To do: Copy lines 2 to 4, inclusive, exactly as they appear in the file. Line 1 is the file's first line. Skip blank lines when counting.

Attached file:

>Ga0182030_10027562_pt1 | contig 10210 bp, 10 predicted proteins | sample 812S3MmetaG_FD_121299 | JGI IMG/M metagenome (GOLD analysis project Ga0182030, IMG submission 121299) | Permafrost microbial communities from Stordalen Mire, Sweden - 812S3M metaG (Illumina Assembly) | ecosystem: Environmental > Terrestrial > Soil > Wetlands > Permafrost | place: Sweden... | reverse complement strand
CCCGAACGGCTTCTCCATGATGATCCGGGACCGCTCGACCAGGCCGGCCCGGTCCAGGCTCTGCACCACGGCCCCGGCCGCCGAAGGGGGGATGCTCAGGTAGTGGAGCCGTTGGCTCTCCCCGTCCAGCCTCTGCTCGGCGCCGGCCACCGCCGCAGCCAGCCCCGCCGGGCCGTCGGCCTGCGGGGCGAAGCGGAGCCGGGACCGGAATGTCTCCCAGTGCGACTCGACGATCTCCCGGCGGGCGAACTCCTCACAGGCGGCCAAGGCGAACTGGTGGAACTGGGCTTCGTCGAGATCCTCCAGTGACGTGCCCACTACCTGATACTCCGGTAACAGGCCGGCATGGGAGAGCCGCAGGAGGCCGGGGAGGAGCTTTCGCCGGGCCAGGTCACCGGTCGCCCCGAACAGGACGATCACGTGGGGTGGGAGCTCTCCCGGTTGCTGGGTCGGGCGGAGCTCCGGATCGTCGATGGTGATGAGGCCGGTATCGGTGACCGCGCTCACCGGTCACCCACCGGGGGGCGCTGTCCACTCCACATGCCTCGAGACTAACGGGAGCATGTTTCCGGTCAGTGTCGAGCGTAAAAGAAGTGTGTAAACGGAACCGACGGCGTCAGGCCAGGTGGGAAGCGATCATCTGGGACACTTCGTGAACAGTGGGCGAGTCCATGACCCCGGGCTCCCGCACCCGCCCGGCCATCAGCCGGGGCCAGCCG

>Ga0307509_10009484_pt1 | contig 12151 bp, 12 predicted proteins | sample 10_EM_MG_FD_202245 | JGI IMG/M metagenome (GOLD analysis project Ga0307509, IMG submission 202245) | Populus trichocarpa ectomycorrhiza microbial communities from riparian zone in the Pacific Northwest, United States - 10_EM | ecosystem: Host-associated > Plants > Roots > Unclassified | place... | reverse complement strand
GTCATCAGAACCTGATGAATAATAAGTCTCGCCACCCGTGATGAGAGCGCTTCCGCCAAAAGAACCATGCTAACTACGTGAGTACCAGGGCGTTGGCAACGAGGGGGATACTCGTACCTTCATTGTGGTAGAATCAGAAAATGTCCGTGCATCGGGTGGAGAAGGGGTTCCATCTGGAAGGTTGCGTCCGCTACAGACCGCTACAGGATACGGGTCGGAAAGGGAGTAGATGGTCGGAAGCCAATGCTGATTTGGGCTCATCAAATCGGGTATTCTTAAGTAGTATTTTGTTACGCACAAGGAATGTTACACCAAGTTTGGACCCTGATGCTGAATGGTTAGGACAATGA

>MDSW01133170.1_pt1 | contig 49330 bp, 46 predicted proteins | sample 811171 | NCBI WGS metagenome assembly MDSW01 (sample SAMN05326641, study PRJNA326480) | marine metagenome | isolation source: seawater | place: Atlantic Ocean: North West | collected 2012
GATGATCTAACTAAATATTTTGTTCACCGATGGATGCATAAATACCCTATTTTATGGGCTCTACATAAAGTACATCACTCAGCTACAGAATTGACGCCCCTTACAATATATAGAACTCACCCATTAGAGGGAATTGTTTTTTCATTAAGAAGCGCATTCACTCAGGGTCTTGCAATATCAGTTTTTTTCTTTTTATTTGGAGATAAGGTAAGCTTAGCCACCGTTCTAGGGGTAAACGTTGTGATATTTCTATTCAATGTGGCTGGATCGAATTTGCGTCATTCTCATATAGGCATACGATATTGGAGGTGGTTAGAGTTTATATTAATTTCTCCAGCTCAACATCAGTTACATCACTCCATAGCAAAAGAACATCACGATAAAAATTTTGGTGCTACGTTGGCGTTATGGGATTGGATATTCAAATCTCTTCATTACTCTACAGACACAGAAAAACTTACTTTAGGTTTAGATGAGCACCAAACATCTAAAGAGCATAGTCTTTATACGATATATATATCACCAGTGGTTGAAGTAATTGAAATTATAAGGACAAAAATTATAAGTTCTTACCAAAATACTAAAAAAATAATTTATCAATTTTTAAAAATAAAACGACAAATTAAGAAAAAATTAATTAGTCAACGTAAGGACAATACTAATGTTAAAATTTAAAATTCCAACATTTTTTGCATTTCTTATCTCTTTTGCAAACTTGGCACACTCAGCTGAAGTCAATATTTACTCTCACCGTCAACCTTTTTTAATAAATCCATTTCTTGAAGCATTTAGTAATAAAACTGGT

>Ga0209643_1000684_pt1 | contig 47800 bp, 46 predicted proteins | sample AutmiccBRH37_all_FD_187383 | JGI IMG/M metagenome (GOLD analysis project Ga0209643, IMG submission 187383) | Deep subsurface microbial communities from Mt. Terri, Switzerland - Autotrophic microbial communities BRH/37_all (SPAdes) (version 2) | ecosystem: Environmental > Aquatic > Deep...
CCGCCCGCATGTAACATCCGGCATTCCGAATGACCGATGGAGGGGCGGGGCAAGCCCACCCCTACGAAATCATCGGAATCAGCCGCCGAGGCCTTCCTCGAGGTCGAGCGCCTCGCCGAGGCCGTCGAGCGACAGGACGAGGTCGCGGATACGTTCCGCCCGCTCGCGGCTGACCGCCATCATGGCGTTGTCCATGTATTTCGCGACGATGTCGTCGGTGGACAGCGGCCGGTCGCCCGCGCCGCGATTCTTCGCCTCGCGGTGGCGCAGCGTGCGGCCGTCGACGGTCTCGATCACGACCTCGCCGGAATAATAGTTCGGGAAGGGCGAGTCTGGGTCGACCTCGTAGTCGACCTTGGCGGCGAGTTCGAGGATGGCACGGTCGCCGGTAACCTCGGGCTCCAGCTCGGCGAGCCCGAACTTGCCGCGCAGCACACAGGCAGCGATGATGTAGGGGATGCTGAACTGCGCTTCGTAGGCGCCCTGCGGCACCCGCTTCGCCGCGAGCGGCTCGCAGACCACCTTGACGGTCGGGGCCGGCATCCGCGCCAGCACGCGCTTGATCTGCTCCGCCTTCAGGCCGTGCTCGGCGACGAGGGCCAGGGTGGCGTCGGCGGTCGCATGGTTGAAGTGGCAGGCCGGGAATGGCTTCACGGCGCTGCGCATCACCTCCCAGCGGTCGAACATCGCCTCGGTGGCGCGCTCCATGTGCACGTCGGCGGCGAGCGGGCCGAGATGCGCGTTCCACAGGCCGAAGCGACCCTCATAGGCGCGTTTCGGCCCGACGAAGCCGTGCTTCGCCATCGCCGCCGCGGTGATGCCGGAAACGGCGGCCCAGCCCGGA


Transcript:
CCCGAACGGCTTCTCCATGATGATCCGGGACCGCTCGACCAGGCCGGCCCGGTCCAGGCTCTGCACCACGGCCCCGGCCGCCGAAGGGGGGATGCTCAGGTAGTGGAGCCGTTGGCTCTCCCCGTCCAGCCTCTGCTCGGCGCCGGCCACCGCCGCAGCCAGCCCCGCCGGGCCGTCGGCCTGCGGGGCGAAGCGGAGCCGGGACCGGAATGTCTCCCAGTGCGACTCGACGATCTCCCGGCGGGCGAACTCCTCACAGGCGGCCAAGGCGAACTGGTGGAACTGGGCTTCGTCGAGATCCTCCAGTGACGTGCCCACTACCTGATACTCCGGTAACAGGCCGGCATGGGAGAGCCGCAGGAGGCCGGGGAGGAGCTTTCGCCGGGCCAGGTCACCGGTCGCCCCGAACAGGACGATCACGTGGGGTGGGAGCTCTCCCGGTTGCTGGGTCGGGCGGAGCTCCGGATCGTCGATGGTGATGAGGCCGGTATCGGTGACCGCGCTCACCGGTCACCCACCGGGGGGCGCTGTCCACTCCACATGCCTCGAGACTAACGGGAGCATGTTTCCGGTCAGTGTCGAGCGTAAAAGAAGTGTGTAAACGGAACCGACGGCGTCAGGCCAGGTGGGAAGCGATCATCTGGGACACTTCGTGAACAGTGGGCGAGTCCATGACCCCGGGCTCCCGCACCCGCCCGGCCATCAGCCGGGGCCAGCCG

>Ga0307509_10009484_pt1 | contig 12151 bp, 12 predicted proteins | sample 10_EM_MG_FD_202245 | JGI IMG/M metagenome (GOLD analysis project Ga0307509, IMG submission 202245) | Populus trichocarpa ectomycorrhiza microbial communities from riparian zone in the Pacific Northwest, United States - 10_EM | ecosystem: Host-associated > Plants > Roots > Unclassified | place... | reverse complement strand
GTCATCAGAACCTGATGAATAATAAGTCTCGCCACCCGTGATGAGAGCGCTTCCGCCAAAAGAACCATGCTAACTACGTGAGTACCAGGGCGTTGGCAACGAGGGGGATACTCGTACCTTCATTGTGGTAGAATCAGAAAATGTCCGTGCATCGGGTGGAGAAGGGGTTCCATCTGGAAGGTTGCGTCCGCTACAGACCGCTACAGGATACGGGTCGGAAAGGGAGTAGATGGTCGGAAGCCAATGCTGATTTGGGCTCATCAAATCGGGTATTCTTAAGTAGTATTTTGTTACGCACAAGGAATGTTACACCAAGTTTGGACCCTGATGCTGAATGGTTAGGACAATGA